Also, censorship of morally offensive material has a long history of acceptance where the artist created something for financial benefit and the work is more a product than a work of art. A lot of the gratuitous sex and violence in present day TV and movies are put there for the box office draw and financial benefit and not for artistic purpose. There is a big difference between banning or altering something like a James Joyce novel, on the one hand, and taking out offensive scenes from a movie that is more a Hollywood product than a work of art, on the other. The entertainment industry has really got us fooled by calling rappers and rock stars "artists" and then using the protections given to art as an argument to try to prevent anyone from censoring offensive lyrics on teen-agers' CD's.

Where I would join you in saying that the artist's rights have been violated is where someone modifies a work's message without the artist's permission, and still represents it to be the artist's work, and especially where that is done for a financial purpose. There, you have an issue of misrepresentation and not just creating a derivative work of art.

There is as well a third point, and that is that for works not yet in the public domain, the artist's permission for any such alteration should be sought.

I don't agree with that, certainly not when the movie is being shown in my home. (In theaters, sure). I don't ask for permission when I press the fast forward button, and no amount of commercial help in doing so translates into an obligation on my part to get permission from the artist.

Dear Zippy,

As I have phrased my objection in terms of public dispersal and made that clear, I didn't think I needed to restate the point in my rejoinder.

In practice, we are in agreement. While I don't bleep things out for Samuel, if there is a mildly objectionable word, I find a way to divert attention from it.

Permission referred specifically to what CleanFlicks proposes to do, and what anyone altering a work to be generally distributed would be doing. If you wish to expurgate the work of a living artist, that artist should be consulted as to how much and where.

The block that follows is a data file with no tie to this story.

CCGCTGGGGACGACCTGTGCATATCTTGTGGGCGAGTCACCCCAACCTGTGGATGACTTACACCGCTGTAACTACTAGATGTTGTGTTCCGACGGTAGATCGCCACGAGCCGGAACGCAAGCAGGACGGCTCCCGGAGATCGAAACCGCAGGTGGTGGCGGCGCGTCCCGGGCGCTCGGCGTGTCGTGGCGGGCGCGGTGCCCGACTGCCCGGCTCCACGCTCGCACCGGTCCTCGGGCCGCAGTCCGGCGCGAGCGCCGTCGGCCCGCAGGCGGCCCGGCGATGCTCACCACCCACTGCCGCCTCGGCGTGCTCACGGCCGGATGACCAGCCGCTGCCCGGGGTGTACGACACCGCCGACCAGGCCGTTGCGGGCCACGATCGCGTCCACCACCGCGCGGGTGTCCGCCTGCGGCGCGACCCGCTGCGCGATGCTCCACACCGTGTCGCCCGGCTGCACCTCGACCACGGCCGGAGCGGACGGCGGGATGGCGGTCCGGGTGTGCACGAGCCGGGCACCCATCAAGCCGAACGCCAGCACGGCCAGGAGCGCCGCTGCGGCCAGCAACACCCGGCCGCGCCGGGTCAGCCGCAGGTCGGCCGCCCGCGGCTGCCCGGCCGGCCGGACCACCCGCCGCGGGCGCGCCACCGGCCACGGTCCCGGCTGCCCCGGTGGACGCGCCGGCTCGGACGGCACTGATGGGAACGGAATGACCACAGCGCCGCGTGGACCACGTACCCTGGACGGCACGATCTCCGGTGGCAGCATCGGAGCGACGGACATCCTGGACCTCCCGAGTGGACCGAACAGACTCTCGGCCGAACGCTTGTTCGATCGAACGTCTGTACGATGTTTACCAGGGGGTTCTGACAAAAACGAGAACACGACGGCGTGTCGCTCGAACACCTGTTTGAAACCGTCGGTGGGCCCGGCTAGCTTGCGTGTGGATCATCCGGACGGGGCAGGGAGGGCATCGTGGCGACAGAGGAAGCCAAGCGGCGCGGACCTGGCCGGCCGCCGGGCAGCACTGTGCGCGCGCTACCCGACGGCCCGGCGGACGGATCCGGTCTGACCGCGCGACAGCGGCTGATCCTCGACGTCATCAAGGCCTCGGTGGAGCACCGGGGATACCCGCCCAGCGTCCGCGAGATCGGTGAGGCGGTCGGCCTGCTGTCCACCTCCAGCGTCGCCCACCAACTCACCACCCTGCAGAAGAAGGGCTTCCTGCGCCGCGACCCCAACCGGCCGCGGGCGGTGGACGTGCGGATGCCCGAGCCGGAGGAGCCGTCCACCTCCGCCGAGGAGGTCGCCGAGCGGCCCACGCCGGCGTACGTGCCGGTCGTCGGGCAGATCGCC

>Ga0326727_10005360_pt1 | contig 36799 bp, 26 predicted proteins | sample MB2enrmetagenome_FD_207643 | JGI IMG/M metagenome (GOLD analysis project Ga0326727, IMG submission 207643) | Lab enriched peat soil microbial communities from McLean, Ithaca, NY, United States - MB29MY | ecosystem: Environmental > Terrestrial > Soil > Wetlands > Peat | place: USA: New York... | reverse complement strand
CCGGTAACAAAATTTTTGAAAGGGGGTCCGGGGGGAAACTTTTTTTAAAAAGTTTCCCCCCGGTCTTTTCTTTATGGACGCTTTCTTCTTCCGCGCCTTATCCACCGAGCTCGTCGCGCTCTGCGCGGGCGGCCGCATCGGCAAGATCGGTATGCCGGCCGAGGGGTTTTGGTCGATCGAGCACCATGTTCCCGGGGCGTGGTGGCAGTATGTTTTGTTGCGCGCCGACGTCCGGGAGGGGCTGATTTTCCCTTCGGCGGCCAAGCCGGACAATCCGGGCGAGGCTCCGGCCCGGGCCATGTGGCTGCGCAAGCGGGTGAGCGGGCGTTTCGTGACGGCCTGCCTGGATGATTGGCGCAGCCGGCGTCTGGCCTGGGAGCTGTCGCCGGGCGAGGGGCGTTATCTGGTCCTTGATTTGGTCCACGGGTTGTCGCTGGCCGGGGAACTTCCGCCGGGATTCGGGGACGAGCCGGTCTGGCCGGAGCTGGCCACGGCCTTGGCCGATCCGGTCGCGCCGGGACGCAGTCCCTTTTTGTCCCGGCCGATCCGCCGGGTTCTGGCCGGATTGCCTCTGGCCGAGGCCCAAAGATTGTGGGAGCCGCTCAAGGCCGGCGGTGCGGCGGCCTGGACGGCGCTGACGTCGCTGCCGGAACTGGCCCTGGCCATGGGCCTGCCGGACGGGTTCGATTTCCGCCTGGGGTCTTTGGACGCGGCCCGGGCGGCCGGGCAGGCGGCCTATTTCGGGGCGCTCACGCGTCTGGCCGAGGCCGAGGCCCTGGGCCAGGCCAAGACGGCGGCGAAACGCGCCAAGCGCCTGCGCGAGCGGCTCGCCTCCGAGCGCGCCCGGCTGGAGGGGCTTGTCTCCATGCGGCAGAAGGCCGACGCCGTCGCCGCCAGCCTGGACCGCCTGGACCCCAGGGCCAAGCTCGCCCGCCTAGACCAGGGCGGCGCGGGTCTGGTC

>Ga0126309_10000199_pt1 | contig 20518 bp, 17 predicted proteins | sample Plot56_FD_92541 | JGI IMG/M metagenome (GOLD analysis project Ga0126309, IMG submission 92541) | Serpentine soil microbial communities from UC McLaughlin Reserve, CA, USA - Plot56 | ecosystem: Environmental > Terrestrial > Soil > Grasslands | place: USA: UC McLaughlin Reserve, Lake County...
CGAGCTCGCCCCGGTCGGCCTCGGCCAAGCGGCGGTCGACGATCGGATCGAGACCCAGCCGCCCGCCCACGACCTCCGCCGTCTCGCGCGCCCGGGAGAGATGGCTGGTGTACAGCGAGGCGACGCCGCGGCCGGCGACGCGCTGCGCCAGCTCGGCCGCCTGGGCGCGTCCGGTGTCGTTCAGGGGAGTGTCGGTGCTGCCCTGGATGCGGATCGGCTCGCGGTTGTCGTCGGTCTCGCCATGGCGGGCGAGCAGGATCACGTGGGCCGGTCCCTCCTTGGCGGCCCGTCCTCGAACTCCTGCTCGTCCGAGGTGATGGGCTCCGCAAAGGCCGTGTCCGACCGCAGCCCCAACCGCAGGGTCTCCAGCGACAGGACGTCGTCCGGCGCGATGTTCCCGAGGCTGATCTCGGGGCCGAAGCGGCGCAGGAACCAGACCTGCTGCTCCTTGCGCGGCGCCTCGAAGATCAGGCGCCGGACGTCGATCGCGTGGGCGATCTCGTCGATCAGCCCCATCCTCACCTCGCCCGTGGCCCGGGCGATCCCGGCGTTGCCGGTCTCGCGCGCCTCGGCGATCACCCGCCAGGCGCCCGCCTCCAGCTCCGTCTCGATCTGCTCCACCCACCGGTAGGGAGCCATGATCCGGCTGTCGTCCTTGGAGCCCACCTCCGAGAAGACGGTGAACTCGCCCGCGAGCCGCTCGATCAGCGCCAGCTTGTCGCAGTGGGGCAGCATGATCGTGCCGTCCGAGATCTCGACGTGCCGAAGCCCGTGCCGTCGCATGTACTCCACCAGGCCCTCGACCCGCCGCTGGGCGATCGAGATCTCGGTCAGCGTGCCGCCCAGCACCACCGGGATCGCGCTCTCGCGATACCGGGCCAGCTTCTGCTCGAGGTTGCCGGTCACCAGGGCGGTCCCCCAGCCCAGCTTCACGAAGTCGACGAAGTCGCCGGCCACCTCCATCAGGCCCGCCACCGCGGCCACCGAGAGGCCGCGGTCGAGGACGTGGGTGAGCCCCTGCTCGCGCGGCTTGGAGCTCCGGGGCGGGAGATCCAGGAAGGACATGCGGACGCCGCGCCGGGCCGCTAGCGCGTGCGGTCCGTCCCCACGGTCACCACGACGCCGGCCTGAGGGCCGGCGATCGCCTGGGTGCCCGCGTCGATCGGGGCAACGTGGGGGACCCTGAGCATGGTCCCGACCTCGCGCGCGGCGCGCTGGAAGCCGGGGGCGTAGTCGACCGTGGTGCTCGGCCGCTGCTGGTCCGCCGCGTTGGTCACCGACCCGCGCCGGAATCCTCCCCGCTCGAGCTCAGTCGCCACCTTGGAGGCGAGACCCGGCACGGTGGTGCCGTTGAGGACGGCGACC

As I have phrased my objection in terms of public dispersal and made that clear...

I think we still disagree that getting commercial help in order to do the editing efficiently for in-home viewing constitutes public use. There isn't a crucial moral difference between me doing something myself and me paying someone else to do it more efficiently, as far as I can tell. If it is OK morally for me to edit the movie myself for viewing in my home, then it is OK morally for me to pay someone else to do it.

Dear Zippy,

Well, I guess that's where we part company. As to its morality, I remain dubious. As to its unethicality, I am fairly certain, and as to its illegality, I'm absolutely certain. And I find that fortunate for the creative arts.

Guess you'll have to take up your theoretical battle with them, 'cause I'm bowing out.



I am fairly certain, and as to its illegality, I'm absolutely certain.

Well, I would have to go read the case to know what it really means legally. In my limited experience with the legalities of IP the cases often don't mean what they are portrayed to mean in oversimplified media accounts.

But yes, Steven, I guess we simply disagree about it as a moral issue. Pax.

Dear Steven,
A moral caution, imho. Going back to your earlier example, and all the other arguments pro and con aside, editing an adult piece (such as Chocolat) for a child to view is not a good idea. Even though the child knows it's edited, he doesn't know to what extent it has been edited. Later, when conversing with his peers, his glowing description doesn't match the public version, which creates a false notion of desire to his friends. Beware!

Dear Joachim,

Thank you so much. You do a wonderful job of clearly restating what I was trying so hard to get at. I agree entirely.





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This page contains a single entry by Steven Riddle published on July 18, 2006 7:35 PM.